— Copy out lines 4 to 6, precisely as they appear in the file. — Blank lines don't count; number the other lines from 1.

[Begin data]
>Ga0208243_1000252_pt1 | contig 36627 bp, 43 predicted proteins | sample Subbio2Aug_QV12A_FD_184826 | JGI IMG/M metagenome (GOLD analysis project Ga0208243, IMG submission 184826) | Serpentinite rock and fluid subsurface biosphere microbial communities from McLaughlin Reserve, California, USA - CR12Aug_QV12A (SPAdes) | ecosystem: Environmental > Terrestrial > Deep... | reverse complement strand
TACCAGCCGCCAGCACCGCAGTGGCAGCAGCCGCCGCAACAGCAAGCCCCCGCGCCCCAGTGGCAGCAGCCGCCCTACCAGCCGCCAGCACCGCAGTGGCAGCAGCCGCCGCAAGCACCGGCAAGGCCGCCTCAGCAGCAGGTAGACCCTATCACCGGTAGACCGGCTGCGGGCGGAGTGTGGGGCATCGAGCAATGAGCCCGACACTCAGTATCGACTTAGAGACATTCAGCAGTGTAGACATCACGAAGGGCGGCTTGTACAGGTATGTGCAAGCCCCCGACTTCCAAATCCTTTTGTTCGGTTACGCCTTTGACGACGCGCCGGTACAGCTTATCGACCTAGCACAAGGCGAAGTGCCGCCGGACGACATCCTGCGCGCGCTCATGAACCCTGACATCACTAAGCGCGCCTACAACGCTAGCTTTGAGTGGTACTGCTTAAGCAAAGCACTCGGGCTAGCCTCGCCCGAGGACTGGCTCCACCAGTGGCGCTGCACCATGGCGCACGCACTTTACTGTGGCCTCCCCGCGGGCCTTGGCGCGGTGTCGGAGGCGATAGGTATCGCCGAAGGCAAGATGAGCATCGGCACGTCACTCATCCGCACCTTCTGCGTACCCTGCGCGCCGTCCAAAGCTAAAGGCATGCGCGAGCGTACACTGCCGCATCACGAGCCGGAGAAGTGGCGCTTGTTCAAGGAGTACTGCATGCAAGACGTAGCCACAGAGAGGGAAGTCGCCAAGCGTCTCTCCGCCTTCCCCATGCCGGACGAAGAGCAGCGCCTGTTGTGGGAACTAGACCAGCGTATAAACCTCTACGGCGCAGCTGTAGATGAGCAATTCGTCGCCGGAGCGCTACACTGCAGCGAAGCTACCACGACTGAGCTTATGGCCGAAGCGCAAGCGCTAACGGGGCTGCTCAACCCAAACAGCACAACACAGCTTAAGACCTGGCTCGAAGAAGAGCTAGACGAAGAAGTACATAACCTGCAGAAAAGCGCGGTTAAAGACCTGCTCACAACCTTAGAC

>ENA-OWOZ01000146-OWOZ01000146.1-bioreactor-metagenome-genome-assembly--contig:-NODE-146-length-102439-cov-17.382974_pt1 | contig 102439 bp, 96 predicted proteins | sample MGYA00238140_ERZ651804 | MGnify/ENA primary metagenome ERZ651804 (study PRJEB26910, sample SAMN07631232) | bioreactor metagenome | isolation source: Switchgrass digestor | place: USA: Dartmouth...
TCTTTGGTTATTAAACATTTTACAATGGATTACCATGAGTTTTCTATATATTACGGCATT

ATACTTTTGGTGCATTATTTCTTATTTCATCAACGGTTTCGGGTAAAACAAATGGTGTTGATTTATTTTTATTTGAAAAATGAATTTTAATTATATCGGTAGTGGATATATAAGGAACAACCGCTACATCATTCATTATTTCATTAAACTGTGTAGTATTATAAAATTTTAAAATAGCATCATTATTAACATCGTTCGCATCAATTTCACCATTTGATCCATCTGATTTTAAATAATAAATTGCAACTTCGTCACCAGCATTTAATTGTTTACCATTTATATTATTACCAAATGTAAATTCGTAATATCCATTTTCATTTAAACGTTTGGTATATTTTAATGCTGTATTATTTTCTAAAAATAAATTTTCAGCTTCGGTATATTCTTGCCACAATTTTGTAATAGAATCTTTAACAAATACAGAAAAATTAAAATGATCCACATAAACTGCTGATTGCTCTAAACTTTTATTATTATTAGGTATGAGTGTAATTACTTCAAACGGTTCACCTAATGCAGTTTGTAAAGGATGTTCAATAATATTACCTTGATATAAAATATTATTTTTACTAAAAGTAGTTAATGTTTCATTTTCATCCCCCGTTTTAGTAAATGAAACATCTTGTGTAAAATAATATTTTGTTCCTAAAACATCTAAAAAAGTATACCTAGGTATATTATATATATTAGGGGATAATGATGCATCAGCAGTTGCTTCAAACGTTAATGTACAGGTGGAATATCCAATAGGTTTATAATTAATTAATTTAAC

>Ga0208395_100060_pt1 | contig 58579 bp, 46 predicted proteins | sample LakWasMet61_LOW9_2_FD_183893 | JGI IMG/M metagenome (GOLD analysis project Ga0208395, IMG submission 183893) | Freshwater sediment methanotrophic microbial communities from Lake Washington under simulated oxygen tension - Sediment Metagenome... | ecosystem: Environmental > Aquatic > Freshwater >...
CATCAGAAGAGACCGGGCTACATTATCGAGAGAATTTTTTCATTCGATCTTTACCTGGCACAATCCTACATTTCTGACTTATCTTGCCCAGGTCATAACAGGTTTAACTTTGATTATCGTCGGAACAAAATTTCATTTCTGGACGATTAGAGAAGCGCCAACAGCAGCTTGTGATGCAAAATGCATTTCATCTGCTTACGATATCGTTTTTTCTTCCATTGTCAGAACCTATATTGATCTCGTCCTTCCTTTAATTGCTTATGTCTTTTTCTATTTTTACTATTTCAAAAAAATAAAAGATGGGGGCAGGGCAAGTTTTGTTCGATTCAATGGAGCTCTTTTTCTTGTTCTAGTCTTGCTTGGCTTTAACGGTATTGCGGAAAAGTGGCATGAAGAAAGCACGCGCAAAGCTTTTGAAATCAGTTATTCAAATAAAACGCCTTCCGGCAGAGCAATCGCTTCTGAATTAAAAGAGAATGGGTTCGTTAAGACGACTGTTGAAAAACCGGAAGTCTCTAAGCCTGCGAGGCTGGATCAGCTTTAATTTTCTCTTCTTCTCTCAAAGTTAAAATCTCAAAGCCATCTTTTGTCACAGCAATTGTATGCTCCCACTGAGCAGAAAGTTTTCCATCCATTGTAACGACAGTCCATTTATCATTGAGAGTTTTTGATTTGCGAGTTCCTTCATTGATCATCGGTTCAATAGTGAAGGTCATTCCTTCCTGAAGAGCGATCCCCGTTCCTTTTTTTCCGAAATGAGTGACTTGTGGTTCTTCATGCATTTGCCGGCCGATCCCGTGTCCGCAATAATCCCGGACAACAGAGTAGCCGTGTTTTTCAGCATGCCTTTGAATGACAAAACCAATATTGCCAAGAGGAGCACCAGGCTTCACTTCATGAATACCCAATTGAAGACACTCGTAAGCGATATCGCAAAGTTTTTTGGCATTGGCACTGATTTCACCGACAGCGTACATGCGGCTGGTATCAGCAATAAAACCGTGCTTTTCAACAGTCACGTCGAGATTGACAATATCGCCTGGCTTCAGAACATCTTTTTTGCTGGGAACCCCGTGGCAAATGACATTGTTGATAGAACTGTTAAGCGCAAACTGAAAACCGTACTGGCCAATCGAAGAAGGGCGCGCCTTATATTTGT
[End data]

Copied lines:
TCTTTGGTTATTAAACATTTTACAATGGATTACCATGAGTTTTCTATATATTACGGCATT

ATACTTTTGGTGCATTATTTCTTATTTCATCAACGGTTTCGGGTAAAACAAATGGTGTTGATTTATTTTTATTTGAAAAATGAATTTTAATTATATCGGTAGTGGATATATAAGGAACAACCGCTACATCATTCATTATTTCATTAAACTGTGTAGTATTATAAAATTTTAAAATAGCATCATTATTAACATCGTTCGCATCAATTTCACCATTTGATCCATCTGATTTTAAATAATAAATTGCAACTTCGTCACCAGCATTTAATTGTTTACCATTTATATTATTACCAAATGTAAATTCGTAATATCCATTTTCATTTAAACGTTTGGTATATTTTAATGCTGTATTATTTTCTAAAAATAAATTTTCAGCTTCGGTATATTCTTGCCACAATTTTGTAATAGAATCTTTAACAAATACAGAAAAATTAAAATGATCCACATAAACTGCTGATTGCTCTAAACTTTTATTATTATTAGGTATGAGTGTAATTACTTCAAACGGTTCACCTAATGCAGTTTGTAAAGGATGTTCAATAATATTACCTTGATATAAAATATTATTTTTACTAAAAGTAGTTAATGTTTCATTTTCATCCCCCGTTTTAGTAAATGAAACATCTTGTGTAAAATAATATTTTGTTCCTAAAACATCTAAAAAAGTATACCTAGGTATATTATATATATTAGGGGATAATGATGCATCAGCAGTTGCTTCAAACGTTAATGTACAGGTGGAATATCCAATAGGTTTATAATTAATTAATTTAAC

>Ga0208395_100060_pt1 | contig 58579 bp, 46 predicted proteins | sample LakWasMet61_LOW9_2_FD_183893 | JGI IMG/M metagenome (GOLD analysis project Ga0208395, IMG submission 183893) | Freshwater sediment methanotrophic microbial communities from Lake Washington under simulated oxygen tension - Sediment Metagenome... | ecosystem: Environmental > Aquatic > Freshwater >...